The Blue Parking Card

Does this script sound familiar?

Grow older, acquire a cane and progress to a walker.  It happens to everybody.  So do arthritis, broken hips and, unless one is extremely fortunate, final days spent confined to a bed with sides. In a nursing home.

This is the internationally recognized symbol ...

Do you believe that you have a choice in this process?

Most of us are old enough to remember a time that pregnancy and childbirth were treated with attitudes that labeled them a “medical issue,” often requiring a lot of bed rest.  Clearly, the process hasn’t changed – but individually and culturally, we’ve grown to look at it a lot differently.  Perhaps the same can be true of aging.

Several years ago someone close to me was seriously injured in an accident.  It left her in a great deal of pain and severely limited mobility.  But, if you met her today, you’d never know.  Most days she’s physically active and healthier than ever – despite the fact that the calendar pages have continued to turn.

How did this happen?  Although recovery took a long period of hard work, she credits the turn-around to a single decision – “I didn’t accept the blue parking card.”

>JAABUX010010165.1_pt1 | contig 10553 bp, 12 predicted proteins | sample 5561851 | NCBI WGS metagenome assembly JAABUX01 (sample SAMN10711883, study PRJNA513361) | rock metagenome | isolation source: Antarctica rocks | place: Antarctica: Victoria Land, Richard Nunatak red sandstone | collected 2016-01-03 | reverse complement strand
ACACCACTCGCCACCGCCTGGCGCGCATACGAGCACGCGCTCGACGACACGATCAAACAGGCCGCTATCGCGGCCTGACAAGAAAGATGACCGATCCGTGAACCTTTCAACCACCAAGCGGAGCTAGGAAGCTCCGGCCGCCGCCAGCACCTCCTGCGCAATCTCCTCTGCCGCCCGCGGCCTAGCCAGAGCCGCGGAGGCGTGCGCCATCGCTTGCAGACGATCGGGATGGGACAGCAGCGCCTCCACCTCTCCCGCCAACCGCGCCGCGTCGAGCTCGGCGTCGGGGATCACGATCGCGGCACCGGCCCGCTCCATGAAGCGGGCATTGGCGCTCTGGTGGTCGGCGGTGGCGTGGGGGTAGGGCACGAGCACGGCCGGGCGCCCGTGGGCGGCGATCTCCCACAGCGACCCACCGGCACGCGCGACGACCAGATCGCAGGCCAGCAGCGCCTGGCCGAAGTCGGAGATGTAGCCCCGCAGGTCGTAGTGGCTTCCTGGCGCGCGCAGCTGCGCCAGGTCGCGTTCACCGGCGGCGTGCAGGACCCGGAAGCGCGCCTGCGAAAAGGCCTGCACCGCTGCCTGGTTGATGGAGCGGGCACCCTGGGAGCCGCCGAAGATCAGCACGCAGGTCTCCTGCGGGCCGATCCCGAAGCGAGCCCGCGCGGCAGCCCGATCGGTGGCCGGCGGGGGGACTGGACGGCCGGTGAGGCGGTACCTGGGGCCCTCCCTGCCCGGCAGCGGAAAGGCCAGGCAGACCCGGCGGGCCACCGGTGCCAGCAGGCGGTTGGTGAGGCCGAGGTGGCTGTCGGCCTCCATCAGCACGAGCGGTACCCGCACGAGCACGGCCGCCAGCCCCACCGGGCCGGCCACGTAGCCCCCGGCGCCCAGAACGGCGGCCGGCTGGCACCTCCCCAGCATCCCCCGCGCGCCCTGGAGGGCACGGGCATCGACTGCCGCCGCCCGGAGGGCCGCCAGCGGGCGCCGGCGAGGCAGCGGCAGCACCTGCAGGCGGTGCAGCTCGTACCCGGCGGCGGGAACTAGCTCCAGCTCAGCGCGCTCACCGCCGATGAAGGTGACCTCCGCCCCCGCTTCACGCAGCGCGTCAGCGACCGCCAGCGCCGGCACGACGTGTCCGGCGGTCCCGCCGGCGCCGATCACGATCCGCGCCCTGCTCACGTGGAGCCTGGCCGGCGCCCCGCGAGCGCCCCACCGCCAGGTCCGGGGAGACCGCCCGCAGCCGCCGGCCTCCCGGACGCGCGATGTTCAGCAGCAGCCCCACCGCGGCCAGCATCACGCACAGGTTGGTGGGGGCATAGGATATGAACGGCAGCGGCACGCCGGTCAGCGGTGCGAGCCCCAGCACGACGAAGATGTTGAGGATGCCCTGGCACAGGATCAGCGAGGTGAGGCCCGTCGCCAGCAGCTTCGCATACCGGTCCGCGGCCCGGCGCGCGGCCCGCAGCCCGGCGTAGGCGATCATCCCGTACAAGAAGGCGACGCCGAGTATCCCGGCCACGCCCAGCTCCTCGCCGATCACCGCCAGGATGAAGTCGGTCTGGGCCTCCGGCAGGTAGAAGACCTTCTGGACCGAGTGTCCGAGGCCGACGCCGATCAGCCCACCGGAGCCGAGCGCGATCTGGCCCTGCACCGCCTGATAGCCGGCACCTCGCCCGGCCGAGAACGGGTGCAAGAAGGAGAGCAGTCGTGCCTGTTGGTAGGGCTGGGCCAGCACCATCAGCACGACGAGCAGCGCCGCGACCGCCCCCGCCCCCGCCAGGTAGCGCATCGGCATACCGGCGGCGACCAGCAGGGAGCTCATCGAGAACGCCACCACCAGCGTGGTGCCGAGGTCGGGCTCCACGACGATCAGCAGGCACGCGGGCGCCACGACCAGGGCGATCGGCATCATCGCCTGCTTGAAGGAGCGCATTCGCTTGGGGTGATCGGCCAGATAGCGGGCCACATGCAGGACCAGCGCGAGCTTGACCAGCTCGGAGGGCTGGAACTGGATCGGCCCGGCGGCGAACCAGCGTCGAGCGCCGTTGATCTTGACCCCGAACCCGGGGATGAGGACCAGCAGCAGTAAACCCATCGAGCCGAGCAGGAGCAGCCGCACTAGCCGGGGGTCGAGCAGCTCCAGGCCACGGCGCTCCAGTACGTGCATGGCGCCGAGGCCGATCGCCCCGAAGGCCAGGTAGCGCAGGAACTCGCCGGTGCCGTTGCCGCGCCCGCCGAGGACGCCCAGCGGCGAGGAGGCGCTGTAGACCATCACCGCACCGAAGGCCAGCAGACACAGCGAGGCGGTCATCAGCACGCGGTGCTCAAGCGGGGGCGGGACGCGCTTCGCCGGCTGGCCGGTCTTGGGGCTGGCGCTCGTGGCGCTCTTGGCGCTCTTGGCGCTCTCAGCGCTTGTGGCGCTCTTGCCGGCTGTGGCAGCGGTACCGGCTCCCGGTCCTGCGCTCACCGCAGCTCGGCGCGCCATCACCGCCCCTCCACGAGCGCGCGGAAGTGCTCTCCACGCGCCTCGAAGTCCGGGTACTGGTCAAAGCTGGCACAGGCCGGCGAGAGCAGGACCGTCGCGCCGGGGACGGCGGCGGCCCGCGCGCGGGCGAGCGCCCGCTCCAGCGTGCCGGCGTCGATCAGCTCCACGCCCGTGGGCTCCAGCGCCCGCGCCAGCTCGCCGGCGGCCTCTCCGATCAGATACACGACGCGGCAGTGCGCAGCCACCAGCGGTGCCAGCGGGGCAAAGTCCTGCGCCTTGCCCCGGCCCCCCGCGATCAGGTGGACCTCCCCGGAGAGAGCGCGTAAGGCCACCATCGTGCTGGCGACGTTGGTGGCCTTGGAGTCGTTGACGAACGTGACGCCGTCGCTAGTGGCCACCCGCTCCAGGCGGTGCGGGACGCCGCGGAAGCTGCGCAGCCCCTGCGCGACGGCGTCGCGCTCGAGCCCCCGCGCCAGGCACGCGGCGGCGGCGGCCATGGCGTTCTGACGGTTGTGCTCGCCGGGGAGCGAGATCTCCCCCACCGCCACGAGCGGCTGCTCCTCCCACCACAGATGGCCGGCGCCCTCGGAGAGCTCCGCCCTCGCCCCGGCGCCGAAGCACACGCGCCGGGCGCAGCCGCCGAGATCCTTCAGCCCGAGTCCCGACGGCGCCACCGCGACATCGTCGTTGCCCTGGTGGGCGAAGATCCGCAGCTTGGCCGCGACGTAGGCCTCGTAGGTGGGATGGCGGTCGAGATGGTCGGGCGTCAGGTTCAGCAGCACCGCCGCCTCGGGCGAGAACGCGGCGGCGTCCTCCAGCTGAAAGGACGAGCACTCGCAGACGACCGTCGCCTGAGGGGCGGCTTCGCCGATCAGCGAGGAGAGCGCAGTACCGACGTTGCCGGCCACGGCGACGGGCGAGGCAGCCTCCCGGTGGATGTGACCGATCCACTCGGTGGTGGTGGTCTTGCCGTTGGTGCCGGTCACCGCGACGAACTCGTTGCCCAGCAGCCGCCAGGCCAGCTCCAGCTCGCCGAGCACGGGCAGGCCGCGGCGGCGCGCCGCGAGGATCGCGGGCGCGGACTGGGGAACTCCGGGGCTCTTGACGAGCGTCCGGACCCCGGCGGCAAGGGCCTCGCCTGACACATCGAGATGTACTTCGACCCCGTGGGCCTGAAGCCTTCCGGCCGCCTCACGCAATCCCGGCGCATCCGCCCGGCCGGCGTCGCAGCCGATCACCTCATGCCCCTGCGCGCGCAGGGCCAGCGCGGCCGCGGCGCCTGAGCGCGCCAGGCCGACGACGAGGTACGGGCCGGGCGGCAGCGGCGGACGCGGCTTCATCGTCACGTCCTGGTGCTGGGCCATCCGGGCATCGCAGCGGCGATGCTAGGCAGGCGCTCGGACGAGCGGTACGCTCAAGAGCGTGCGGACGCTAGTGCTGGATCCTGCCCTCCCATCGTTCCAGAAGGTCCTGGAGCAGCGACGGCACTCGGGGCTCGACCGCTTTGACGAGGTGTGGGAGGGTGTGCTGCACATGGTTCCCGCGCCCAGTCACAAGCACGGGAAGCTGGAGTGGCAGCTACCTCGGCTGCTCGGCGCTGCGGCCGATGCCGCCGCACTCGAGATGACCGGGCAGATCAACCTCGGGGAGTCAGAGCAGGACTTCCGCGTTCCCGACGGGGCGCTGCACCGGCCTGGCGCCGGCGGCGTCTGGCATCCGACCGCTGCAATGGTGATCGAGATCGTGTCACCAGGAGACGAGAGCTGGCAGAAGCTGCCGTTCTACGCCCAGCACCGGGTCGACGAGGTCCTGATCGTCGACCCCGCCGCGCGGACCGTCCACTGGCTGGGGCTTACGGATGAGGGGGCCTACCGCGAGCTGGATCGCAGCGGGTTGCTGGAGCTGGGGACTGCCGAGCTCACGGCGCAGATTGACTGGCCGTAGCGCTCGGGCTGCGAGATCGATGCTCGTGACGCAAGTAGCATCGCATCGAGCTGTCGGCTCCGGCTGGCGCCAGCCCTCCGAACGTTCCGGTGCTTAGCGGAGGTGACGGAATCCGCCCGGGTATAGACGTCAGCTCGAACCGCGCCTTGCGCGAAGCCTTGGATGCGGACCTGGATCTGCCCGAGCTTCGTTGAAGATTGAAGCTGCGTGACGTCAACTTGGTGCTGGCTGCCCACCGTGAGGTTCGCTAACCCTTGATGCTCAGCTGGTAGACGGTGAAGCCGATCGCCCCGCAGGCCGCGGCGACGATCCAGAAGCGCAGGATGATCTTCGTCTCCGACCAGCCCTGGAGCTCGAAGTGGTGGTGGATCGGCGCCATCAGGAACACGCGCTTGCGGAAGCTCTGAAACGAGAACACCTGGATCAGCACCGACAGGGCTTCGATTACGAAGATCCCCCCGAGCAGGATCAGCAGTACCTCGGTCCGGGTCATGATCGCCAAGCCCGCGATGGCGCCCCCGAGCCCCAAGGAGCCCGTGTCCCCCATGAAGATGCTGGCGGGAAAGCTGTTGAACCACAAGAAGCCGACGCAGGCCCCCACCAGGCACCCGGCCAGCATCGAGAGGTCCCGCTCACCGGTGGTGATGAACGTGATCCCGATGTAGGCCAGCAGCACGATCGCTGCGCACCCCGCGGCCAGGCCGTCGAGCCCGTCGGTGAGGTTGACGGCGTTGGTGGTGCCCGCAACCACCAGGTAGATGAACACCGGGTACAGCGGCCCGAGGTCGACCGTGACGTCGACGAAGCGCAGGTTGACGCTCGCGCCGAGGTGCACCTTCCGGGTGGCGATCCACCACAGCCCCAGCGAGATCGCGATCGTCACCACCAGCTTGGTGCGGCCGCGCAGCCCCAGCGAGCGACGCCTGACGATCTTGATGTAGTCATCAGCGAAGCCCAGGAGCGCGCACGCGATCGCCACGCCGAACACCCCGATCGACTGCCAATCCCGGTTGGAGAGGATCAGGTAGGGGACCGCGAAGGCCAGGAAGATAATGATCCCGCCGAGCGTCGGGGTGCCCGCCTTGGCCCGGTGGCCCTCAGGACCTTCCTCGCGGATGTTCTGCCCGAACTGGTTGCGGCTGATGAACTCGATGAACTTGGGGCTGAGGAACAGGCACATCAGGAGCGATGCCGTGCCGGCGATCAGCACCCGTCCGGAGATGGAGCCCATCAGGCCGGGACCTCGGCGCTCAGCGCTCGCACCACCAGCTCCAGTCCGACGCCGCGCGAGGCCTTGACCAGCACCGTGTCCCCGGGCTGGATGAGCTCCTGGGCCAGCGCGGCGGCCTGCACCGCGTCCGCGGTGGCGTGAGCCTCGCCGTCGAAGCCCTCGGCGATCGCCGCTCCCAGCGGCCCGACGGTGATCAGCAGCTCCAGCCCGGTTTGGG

It’s not that she wasn’t impaired; and the blue spaces would have made her daily life a great deal more manageable.  “It just felt like accepting that label – even for a short period of time – would have been a form of giving up.  I wasn’t sure that, if I accepted the label “handicapped” I would ever be able  to choose  a different reality…. and I desperately needed to believe I wouldn’t feel that way forever.”

The radical act of questioning medical authorities and their “givens” fueled a partial but significant recovery.

What are the acts of ‘civilized disobedience’ we seniors can apply to the process without becoming juvenile caricatures?  Refuse the AARP memberships? Continue to exercise? Refuse to accept “a little sugar” as the natural consequence of our dietary transgressions?

“Aging” and “disability” are not synonymous.

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